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Chapter: Genetics and Molecular Biology: Transposable Genetic Elements

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Retrotransposons in Higher Cells

The genomes of higher cells contain substantial numbers of repeated sequences.

Retrotransposons in Higher Cells

The genomes of higher cells contain substantial numbers of repeated sequences. For example, the Alu sequence of 300 base pairs constitutes about 5% of the human genome. Among these repeated sequences are two main classes of transposable elements. One is similar to Tn10 in its DNA transposition mode. This includes the Ac element in maize, Tc1 in nematodes, and the P element in Drosophila. Members in the other class transpose by means of an RNA intermediate, and they include the Ty1 factor in yeast, the copia-like elements in Drosphila and the long inter-spersed, LI elements in mammals. These elements are retrotransposons and are closely related to retroviruses, if not identical to retroviruses in some cases.

Hybridization and sequencing of Ty1 and the regions into which it inserts have revealed its structure. It duplicates five bases upon insertion



and consists of two flanking regions, called delta, of 330 base pairs oriented as direct repeats around a 5,600-base-pair central region that contains considerable homology to retroviruses. Not all delta elements found in yeast are identical, nor are the central regions identical, for some Ty elements are able to block expression of nearby yeast genes while others stimulate expression of genes near the point of integration.

 

A recombination event between the two delta elements deletes the central region and one delta element. Hence it is not surprising that the yeast genome contains about 100 of these solo delta elements. Recombination between different Ty elements can create various chromosomal rearrangements. Although the consequences of recombination can be determined easily in yeast, similar chromosome rearrangements catalyzed by recombination between repeated sequences must also occur in other organisms. Consequently transposons may be of positive value to an organism because they may speed chromosome rearrangements that may directly generate new proteins and new schemes of gene regulation.

Retroviruses, whose study began long before their discovery as a part of the yeast Ty1 factors, are particles that contain single-stranded RNA. This is both translated upon infection as well as converted via an RNA-DNA hybrid to a DNA-DNA duplex that is often integrated into the genome of the infected cell and is called a provirus. This form of the virus and defective variants can be considered the retrotransposon. The generation of the RNA-DNA duplex is catalyzed by reverse transcriptase. This enzyme is packaged within the virus particle. Upon their insertion into the chromosome, retroviruses duplicate a small number of bases as a result of generating staggered nicks in the target sequence. At each end of the retrovirus sequence is an inverted repeat of about 10 base pairs that is part of a few-hundred-base-pair direct repeat. Between the direct repeats, which are named long terminal repeats or LTRs, are sequences of about 5,000 base pairs that code for viral coat protein and other proteins. Transcription begins near the end of one LTR, proceeds through the central region, and ends within the other LTR.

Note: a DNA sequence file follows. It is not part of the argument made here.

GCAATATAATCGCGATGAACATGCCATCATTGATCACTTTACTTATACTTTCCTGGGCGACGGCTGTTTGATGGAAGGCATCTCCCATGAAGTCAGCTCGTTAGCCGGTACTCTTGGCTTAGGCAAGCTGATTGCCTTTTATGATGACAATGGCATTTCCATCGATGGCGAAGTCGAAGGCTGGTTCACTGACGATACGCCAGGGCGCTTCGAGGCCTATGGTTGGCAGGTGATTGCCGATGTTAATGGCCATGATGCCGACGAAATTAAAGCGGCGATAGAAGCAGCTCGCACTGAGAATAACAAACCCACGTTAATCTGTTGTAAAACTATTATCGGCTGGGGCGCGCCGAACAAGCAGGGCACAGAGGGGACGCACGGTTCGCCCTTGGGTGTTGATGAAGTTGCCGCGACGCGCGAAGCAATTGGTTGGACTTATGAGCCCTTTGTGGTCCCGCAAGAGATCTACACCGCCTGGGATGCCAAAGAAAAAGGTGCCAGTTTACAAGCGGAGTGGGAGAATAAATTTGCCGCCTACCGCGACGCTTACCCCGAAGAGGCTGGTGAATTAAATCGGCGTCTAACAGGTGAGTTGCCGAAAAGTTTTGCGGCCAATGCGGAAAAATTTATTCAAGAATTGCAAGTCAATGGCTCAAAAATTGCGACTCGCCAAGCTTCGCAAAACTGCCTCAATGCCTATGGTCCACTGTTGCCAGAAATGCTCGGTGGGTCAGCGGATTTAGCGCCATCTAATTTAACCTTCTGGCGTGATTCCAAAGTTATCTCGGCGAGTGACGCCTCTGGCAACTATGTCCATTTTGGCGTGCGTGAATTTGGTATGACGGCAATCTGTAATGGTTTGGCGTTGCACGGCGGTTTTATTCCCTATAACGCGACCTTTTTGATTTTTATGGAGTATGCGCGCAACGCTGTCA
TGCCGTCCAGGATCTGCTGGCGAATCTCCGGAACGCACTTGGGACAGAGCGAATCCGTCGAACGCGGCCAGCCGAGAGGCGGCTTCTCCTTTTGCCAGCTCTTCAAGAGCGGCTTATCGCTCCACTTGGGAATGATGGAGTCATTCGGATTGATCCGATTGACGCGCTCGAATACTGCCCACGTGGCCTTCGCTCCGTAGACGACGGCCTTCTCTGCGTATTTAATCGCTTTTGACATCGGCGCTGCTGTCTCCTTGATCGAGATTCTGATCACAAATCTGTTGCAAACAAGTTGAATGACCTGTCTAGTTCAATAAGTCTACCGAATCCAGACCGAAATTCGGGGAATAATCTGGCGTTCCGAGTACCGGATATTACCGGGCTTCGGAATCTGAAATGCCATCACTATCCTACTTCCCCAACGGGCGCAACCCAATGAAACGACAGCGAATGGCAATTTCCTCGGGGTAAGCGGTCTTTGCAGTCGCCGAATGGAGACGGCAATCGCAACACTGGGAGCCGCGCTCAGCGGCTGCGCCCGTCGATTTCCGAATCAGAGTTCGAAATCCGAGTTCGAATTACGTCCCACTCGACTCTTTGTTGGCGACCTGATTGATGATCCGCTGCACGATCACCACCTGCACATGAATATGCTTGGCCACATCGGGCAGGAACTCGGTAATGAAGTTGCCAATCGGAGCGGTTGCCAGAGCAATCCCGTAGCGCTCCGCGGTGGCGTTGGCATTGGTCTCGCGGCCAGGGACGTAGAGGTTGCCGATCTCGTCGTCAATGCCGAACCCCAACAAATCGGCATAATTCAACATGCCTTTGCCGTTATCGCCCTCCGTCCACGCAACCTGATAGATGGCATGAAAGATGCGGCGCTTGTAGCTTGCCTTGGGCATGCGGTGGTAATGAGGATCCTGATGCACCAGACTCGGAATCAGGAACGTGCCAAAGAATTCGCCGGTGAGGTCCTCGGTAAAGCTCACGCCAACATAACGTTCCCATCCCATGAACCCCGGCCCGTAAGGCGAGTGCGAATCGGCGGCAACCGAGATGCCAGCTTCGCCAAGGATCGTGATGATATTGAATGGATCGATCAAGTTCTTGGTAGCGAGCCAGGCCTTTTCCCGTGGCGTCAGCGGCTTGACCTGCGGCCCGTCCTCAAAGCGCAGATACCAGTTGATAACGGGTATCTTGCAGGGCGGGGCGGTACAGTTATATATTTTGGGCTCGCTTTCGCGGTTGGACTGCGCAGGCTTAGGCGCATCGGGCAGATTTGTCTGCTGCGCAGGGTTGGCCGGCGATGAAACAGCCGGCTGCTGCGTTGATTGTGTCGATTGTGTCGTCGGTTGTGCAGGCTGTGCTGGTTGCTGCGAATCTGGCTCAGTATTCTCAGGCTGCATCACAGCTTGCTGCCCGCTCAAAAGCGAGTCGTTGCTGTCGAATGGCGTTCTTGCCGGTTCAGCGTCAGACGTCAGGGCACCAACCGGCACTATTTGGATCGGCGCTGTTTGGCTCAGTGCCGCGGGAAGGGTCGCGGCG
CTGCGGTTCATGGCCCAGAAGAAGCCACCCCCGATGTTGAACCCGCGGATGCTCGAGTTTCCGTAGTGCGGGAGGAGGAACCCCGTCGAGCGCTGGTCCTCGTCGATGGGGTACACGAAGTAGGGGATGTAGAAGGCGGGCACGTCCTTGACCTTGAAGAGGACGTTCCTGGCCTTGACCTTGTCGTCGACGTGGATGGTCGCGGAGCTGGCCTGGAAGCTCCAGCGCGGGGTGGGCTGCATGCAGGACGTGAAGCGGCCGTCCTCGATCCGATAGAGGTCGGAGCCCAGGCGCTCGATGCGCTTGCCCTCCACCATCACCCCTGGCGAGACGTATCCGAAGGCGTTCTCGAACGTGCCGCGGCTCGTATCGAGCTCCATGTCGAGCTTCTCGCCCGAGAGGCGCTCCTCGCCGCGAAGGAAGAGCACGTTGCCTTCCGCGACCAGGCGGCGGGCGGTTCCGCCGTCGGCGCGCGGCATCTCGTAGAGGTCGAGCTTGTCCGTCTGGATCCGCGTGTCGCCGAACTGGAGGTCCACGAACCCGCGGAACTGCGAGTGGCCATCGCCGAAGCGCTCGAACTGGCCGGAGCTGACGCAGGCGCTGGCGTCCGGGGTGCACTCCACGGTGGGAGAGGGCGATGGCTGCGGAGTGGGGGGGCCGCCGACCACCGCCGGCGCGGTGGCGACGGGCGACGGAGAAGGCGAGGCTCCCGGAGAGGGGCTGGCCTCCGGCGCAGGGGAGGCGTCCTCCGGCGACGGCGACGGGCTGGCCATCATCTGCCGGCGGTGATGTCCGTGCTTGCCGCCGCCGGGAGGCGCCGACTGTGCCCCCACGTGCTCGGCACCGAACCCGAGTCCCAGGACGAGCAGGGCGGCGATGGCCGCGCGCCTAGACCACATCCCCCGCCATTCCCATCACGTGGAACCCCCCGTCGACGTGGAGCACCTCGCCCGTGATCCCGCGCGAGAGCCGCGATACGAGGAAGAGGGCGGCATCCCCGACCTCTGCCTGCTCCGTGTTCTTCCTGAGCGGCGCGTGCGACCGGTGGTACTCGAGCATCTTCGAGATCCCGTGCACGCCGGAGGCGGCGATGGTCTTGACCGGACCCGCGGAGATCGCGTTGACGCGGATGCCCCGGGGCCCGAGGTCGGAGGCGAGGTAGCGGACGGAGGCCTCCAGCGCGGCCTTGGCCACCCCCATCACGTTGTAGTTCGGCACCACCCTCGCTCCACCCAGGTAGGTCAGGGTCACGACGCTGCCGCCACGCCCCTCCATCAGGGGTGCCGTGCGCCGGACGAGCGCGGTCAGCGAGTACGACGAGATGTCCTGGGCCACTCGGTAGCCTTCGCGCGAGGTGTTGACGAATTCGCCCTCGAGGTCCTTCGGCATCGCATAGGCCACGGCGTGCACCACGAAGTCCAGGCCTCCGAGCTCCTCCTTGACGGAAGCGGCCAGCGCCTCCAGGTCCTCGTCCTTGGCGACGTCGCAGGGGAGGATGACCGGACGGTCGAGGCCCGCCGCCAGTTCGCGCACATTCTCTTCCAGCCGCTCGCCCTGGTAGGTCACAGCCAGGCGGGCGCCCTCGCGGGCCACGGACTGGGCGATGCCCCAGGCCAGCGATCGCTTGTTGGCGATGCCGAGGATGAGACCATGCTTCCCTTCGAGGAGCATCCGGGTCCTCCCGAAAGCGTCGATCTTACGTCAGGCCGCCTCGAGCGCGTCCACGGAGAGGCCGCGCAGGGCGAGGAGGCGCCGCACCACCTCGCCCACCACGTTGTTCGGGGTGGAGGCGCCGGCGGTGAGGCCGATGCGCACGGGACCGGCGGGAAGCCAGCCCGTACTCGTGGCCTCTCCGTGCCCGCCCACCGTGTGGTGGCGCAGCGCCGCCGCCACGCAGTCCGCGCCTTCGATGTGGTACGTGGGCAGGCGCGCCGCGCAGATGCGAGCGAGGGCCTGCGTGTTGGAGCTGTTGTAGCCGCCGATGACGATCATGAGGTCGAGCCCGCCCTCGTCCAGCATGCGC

Some of the DNA that is found in repeated sequences in Drosophila has been analyzed, and its properties suggest that it too is related to proviruses. One such family is copia. Small virus-like particles contain-ing RNA homologous to copia DNA sequences can even be isolated from the nucleus of Drosophila cells. This RNA is translatable into one of the proteins that coats the RNA.

Retroviruses have been much harder to demonstrate in humans than in other animals. Nonetheless, they have been found. One was found to have inserted a copy of itself into the gene encoding factor VIII which is necessary for blood coagulation.

 

A more easily observed element in the human genome is the Alu family of sequences. Humans contain 100,000 to 500,000 copies of this sequence. The name derives from the fact that the restriction enzyme Alu cleaves more than once within the sequence. Consequently, diges-tion of human DNA with Alu yields 100,000 identical fragments, which upon electrophoresis generate a unique band in addition to the faint smear generated by the heterogeneity of the remainder of the DNA. The Alu sequences look like direct DNA copies of mRNA molecules becausethey contain a stretch of poly deoxyadenosine at their 3’ ends. Like transposons, the Alu sequences also are flanked by direct repeats of chromosomal sequences of 7 to 20 base pairs. It is not possible to tell from their structure whether retroviruses and Alu sequences evolved from transposable elements or the reverse.

 

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